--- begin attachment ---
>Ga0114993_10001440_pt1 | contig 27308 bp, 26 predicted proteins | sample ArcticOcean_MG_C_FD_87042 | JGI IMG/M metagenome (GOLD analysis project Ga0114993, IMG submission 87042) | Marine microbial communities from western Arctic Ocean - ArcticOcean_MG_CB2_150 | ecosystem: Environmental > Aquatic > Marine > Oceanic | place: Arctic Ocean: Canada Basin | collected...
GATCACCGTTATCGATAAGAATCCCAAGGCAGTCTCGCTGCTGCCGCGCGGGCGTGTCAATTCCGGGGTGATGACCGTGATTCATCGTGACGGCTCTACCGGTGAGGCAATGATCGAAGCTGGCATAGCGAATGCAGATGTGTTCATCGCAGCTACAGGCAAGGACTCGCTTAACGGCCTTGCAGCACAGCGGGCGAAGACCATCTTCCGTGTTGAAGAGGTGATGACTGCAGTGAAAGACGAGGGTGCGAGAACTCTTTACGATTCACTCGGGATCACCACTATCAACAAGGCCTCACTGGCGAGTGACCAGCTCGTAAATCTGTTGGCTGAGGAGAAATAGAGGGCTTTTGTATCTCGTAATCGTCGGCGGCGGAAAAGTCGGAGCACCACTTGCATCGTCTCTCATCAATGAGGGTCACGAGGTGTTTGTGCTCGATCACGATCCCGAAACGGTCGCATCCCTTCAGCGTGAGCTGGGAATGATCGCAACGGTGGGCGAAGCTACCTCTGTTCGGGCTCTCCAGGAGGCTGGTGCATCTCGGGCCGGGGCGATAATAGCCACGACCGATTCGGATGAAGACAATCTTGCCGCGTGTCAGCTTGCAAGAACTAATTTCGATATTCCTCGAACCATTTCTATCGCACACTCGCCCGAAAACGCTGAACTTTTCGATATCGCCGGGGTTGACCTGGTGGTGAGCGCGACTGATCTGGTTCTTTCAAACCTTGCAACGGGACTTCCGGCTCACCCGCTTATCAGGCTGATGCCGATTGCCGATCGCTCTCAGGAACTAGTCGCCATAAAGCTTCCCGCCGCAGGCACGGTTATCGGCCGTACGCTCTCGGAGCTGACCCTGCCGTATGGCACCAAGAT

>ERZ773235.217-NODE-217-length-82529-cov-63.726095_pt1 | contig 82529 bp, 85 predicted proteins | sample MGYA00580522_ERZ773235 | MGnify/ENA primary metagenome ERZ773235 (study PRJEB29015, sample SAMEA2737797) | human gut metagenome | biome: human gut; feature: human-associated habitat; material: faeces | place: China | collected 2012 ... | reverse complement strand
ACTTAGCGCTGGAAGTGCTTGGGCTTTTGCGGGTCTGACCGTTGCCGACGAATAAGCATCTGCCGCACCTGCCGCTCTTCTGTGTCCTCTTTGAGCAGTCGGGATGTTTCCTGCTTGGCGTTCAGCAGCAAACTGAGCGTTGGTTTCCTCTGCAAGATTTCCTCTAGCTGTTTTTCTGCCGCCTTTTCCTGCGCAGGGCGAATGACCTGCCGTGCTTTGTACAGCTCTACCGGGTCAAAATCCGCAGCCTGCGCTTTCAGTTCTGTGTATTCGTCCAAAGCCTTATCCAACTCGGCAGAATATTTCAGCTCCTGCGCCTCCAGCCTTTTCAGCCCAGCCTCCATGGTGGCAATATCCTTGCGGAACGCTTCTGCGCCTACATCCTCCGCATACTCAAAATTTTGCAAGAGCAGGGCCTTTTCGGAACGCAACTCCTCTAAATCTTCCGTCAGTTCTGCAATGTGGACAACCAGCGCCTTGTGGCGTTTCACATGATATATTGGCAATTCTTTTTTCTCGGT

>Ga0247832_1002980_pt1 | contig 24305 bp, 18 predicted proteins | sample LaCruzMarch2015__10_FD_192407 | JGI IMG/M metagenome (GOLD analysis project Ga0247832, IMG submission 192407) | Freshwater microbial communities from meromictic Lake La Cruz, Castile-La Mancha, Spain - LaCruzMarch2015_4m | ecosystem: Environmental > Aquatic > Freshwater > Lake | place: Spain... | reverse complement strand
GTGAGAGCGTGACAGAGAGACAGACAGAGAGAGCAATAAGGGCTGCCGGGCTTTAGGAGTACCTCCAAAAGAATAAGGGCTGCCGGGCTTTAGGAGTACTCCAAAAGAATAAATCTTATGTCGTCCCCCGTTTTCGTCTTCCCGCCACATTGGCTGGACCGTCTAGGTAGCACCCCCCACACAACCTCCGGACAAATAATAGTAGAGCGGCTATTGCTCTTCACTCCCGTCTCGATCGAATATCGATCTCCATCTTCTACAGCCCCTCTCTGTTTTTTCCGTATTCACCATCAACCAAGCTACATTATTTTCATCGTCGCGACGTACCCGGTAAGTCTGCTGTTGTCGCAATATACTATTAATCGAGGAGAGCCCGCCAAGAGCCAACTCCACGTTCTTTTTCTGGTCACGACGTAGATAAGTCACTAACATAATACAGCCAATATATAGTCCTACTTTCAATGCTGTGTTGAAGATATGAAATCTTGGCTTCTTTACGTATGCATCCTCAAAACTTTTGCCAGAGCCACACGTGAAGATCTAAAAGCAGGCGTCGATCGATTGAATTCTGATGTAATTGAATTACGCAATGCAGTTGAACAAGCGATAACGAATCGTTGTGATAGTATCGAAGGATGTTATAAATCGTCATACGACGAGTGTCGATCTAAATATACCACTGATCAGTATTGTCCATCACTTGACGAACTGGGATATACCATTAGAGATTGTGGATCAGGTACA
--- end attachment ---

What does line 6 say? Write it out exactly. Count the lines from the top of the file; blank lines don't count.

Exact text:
GTGAGAGCGTGACAGAGAGACAGACAGAGAGAGCAATAAGGGCTGCCGGGCTTTAGGAGTACCTCCAAAAGAATAAGGGCTGCCGGGCTTTAGGAGTACTCCAAAAGAATAAATCTTATGTCGTCCCCCGTTTTCGTCTTCCCGCCACATTGGCTGGACCGTCTAGGTAGCACCCCCCACACAACCTCCGGACAAATAATAGTAGAGCGGCTATTGCTCTTCACTCCCGTCTCGATCGAATATCGATCTCCATCTTCTACAGCCCCTCTCTGTTTTTTCCGTATTCACCATCAACCAAGCTACATTATTTTCATCGTCGCGACGTACCCGGTAAGTCTGCTGTTGTCGCAATATACTATTAATCGAGGAGAGCCCGCCAAGAGCCAACTCCACGTTCTTTTTCTGGTCACGACGTAGATAAGTCACTAACATAATACAGCCAATATATAGTCCTACTTTCAATGCTGTGTTGAAGATATGAAATCTTGGCTTCTTTACGTATGCATCCTCAAAACTTTTGCCAGAGCCACACGTGAAGATCTAAAAGCAGGCGTCGATCGATTGAATTCTGATGTAATTGAATTACGCAATGCAGTTGAACAAGCGATAACGAATCGTTGTGATAGTATCGAAGGATGTTATAAATCGTCATACGACGAGTGTCGATCTAAATATACCACTGATCAGTATTGTCCATCACTTGACGAACTGGGATATACCATTAGAGATTGTGGATCAGGTACA